FAO: World Food Import Bill at All-Time High

According to the biannual Food Outlook report released by the Food and Agriculture Organization (FAO), the year 2022 is expected to witness the world’s food import bill reaching an all-time high.

What did the recent Food Outlook report predict?

Food import bill

  • According to the FAO’s biannual report, the world’s food import bill will reach 1.94 trillion USD in 2022 – another record high this year. This comes at the time when many economically vulnerable countries are paying more to receive less food.
  • This forecast expects the food import bill to increase by 10 per cent from the record level of 2021.
  • However, the year-on-year increase of the import bill will be less pronounced than 2021 as the purchasing power of the import-dependent countries are declining.

Rich-poor difference

  • The report expects the existing differences between rich and poor countries to become more pronounced. While the high income countries are continuing to import across the entire spectrum of food products, low-income countries are increasing their focus on staple foods.
  • This is a major threat to the developing countries’ resilience to higher international prices since importers are finding it difficult to pay the growing international costs.

Agricultural inputs

  • The global import bills for agricultural inputs is expected to reach 424 billion USD in 2022. This is a 48 per cent increase from the 2021 figures and a 112 per cent increase from 2020. The surge in the prices of agricultural inputs is mainly because of high costs of imported energy and fertilizers.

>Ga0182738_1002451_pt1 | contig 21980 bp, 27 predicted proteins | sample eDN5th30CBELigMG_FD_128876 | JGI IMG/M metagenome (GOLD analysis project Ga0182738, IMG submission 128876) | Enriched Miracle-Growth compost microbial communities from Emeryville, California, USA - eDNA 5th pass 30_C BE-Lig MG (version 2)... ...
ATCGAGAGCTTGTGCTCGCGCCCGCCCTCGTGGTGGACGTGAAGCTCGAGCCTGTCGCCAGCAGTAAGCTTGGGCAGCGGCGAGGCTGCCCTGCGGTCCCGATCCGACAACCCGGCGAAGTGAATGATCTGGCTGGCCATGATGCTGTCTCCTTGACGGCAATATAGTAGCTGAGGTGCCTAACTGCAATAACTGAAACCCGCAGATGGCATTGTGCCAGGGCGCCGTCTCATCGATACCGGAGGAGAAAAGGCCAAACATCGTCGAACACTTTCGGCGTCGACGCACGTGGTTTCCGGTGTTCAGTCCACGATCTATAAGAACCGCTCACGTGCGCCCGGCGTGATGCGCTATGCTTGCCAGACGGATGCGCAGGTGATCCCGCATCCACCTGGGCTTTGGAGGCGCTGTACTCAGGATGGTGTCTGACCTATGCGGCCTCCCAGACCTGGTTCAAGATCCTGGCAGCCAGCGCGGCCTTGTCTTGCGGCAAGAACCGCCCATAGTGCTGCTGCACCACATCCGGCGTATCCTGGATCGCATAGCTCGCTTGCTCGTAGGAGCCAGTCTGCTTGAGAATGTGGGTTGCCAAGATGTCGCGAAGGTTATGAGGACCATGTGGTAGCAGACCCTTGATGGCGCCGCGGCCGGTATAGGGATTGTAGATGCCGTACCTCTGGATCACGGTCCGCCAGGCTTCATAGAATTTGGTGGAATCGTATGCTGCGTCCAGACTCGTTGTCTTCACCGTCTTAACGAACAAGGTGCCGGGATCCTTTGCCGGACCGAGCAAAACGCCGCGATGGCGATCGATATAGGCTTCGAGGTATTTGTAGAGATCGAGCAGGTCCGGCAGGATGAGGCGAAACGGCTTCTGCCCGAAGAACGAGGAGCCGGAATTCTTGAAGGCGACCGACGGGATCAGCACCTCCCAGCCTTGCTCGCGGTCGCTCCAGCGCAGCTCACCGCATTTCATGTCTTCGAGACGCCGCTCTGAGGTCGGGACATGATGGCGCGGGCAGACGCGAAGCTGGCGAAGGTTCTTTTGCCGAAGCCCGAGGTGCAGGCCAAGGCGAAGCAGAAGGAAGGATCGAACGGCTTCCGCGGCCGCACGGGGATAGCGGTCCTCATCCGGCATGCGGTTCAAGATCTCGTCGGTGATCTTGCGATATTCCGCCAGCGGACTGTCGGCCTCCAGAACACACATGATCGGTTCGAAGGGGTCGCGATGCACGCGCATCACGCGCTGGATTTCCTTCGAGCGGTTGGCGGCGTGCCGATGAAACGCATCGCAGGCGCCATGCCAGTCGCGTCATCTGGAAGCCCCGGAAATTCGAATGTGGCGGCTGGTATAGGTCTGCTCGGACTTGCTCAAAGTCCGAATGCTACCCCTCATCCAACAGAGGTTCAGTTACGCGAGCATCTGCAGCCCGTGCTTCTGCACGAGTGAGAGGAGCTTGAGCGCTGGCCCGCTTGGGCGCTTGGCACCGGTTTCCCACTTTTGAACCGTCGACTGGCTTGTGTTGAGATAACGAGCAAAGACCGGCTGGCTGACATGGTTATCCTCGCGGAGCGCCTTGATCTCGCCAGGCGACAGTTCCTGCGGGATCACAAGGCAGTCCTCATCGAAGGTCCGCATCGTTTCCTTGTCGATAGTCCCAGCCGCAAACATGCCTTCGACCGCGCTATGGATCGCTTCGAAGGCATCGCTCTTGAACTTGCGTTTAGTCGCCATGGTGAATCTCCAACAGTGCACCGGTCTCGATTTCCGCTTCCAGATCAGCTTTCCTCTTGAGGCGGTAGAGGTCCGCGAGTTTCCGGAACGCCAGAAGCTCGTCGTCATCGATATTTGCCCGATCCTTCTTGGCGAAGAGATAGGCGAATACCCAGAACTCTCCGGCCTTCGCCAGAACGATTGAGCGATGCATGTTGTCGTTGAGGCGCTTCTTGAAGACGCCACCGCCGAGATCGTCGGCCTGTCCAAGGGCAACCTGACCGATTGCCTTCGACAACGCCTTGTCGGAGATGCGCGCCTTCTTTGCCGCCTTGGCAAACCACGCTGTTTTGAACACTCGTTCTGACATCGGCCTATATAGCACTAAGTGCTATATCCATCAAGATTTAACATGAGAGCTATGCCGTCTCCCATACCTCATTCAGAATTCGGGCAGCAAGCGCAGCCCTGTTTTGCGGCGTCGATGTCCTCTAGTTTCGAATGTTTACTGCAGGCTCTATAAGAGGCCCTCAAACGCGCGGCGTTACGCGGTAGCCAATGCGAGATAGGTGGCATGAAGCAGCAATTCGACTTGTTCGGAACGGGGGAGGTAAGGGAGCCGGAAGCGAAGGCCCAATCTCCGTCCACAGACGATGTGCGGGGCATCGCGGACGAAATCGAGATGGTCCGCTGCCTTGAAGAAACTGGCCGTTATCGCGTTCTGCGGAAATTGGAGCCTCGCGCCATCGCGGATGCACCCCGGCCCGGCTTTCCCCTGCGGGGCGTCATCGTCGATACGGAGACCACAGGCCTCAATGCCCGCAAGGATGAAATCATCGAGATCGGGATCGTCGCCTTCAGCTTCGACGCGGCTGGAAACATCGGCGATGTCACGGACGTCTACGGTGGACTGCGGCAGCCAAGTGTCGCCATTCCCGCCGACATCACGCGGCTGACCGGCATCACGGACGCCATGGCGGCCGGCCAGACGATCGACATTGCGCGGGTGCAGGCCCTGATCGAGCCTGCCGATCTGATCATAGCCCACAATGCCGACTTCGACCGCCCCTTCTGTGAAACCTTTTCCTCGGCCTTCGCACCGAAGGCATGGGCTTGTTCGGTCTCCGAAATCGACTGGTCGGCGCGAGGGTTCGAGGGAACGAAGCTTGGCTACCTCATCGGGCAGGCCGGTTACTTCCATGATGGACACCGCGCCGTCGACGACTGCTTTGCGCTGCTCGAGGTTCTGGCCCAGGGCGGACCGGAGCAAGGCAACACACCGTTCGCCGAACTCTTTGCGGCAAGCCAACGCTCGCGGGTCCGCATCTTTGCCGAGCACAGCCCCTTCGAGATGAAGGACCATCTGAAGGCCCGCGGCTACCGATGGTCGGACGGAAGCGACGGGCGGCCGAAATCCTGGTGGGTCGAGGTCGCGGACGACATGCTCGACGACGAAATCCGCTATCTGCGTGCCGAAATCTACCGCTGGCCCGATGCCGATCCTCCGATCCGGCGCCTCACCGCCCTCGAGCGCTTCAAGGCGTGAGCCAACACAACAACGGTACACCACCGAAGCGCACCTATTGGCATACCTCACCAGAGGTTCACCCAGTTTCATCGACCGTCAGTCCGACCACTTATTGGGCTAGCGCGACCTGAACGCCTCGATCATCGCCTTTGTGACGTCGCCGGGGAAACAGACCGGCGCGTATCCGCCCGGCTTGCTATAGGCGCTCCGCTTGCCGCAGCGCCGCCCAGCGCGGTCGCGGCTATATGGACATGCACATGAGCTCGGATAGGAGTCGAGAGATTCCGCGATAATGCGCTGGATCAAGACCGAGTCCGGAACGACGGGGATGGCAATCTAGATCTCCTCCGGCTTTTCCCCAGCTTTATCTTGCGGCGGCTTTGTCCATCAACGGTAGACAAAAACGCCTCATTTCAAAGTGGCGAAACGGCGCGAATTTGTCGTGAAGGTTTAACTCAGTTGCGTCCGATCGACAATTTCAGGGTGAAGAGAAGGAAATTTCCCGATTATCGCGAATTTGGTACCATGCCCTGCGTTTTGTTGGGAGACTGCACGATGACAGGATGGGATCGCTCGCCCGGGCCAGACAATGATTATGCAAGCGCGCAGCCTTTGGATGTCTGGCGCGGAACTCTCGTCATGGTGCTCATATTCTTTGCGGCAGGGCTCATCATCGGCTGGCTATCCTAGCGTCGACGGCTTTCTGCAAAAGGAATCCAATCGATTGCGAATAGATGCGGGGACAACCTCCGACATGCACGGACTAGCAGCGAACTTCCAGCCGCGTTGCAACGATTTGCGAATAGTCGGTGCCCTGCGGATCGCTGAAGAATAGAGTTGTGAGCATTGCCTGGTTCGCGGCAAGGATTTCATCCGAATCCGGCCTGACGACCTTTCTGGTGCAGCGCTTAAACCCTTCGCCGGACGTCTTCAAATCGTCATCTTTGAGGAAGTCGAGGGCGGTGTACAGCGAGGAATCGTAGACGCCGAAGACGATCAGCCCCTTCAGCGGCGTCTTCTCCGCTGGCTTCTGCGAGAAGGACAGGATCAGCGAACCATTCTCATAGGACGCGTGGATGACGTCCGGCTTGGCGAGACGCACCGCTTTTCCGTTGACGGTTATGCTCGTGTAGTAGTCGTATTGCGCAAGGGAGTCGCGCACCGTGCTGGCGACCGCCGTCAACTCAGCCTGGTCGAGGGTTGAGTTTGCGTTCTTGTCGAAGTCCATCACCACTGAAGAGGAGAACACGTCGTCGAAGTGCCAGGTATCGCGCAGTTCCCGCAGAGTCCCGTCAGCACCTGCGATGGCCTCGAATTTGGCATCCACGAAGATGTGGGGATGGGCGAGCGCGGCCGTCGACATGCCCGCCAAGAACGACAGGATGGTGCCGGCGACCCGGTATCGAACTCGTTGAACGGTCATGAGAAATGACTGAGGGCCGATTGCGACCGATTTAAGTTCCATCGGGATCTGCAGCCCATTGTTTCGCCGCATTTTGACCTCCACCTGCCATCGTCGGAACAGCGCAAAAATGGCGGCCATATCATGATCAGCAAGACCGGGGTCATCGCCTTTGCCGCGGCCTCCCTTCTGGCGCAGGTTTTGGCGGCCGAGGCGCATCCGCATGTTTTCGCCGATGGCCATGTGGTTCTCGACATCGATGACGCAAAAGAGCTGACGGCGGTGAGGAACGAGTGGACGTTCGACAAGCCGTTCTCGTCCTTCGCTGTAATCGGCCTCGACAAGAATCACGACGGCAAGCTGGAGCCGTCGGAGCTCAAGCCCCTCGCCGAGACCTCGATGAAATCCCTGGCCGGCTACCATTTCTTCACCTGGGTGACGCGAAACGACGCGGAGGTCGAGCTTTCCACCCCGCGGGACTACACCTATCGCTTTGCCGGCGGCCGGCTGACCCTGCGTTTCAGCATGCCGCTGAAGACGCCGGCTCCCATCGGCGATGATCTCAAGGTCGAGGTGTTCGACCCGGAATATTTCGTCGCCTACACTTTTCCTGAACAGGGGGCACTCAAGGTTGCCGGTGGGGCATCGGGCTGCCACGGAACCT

• This will force developing countries to minimise the use of vital agricultural inputs, resulting in lower agricultural productivity and lesser availability of domestic food stock.
  • Low agricultural outputs and food insecurity is likely to persist in 2023 because of these challenges.

Food trade patterns

  • The global production of wheat is expected to reach record 784 million tonnes in 2022-23. The high production is mainly expected to be concentrated in China and Russia. However, wheat stock levels are expected to decline by 8 per cent in the rest of the world.
  • The global level of rice output is expected to decline for the first time in 3 years mainly because of severe weather events and high input costs.
  • The 2022-23 global harvest is expected to remain at an overall average level of 512.6 million tonnes. Asia is expected to lead this result due to the resilient level of plantings. This could help counteract some of the yield decline that is predicted to happen due to poorly distributed rains, especially in South Asia.




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